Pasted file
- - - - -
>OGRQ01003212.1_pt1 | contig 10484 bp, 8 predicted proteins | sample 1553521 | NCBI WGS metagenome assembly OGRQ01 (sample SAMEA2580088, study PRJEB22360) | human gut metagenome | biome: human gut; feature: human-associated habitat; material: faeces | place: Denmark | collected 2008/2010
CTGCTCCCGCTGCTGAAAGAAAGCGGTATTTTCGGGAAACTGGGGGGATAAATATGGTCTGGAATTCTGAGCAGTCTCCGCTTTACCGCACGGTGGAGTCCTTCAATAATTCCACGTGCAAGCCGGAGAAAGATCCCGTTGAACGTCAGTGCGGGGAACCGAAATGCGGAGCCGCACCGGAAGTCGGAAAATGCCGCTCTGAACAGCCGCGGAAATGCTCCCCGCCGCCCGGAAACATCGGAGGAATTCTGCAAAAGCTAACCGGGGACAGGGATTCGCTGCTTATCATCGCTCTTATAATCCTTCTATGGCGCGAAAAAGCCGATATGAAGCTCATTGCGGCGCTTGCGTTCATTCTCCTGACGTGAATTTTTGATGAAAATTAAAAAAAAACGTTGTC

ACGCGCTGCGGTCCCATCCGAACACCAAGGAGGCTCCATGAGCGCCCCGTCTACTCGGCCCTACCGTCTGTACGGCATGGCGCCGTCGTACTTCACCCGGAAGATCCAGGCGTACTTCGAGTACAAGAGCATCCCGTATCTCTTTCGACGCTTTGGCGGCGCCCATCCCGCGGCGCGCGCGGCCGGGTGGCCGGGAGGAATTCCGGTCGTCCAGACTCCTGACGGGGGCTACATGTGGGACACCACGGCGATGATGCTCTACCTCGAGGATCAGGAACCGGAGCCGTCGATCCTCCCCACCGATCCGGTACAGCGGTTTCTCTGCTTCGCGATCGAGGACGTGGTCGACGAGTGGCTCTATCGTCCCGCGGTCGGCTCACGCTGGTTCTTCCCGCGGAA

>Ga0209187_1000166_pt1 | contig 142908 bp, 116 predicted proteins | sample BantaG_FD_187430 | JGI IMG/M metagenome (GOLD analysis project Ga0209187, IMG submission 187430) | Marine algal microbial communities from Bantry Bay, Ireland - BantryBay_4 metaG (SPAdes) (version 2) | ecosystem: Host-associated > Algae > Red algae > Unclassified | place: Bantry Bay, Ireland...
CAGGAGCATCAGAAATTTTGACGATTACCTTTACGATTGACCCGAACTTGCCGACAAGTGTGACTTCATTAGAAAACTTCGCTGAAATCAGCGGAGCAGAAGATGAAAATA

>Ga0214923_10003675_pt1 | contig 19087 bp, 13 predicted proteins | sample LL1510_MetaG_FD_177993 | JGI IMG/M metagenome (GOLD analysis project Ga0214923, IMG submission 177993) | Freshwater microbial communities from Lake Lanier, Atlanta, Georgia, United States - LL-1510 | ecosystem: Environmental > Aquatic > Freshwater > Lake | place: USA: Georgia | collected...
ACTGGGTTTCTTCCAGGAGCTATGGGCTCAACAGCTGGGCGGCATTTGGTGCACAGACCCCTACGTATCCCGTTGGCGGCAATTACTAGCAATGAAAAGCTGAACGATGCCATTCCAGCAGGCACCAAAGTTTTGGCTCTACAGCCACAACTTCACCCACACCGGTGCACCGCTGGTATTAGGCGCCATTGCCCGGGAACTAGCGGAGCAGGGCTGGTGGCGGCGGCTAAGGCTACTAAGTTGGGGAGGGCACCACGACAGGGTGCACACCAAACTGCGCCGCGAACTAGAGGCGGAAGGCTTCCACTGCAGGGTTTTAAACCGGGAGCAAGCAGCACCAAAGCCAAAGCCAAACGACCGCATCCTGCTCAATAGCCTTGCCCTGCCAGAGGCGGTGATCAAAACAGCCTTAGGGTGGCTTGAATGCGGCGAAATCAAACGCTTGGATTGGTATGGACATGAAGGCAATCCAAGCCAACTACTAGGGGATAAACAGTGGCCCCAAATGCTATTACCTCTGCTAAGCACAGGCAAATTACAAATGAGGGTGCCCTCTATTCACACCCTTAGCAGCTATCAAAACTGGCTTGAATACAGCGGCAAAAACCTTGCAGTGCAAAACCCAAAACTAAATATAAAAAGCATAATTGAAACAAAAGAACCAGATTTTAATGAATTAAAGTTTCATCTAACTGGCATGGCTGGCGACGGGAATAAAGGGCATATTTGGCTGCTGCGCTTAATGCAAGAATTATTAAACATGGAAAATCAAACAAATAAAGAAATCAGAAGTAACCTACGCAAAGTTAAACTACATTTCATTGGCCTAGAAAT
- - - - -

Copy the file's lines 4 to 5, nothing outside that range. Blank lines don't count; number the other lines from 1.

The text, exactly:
>Ga0209187_1000166_pt1 | contig 142908 bp, 116 predicted proteins | sample BantaG_FD_187430 | JGI IMG/M metagenome (GOLD analysis project Ga0209187, IMG submission 187430) | Marine algal microbial communities from Bantry Bay, Ireland - BantryBay_4 metaG (SPAdes) (version 2) | ecosystem: Host-associated > Algae > Red algae > Unclassified | place: Bantry Bay, Ireland...
CAGGAGCATCAGAAATTTTGACGATTACCTTTACGATTGACCCGAACTTGCCGACAAGTGTGACTTCATTAGAAAACTTCGCTGAAATCAGCGGAGCAGAAGATGAAAATA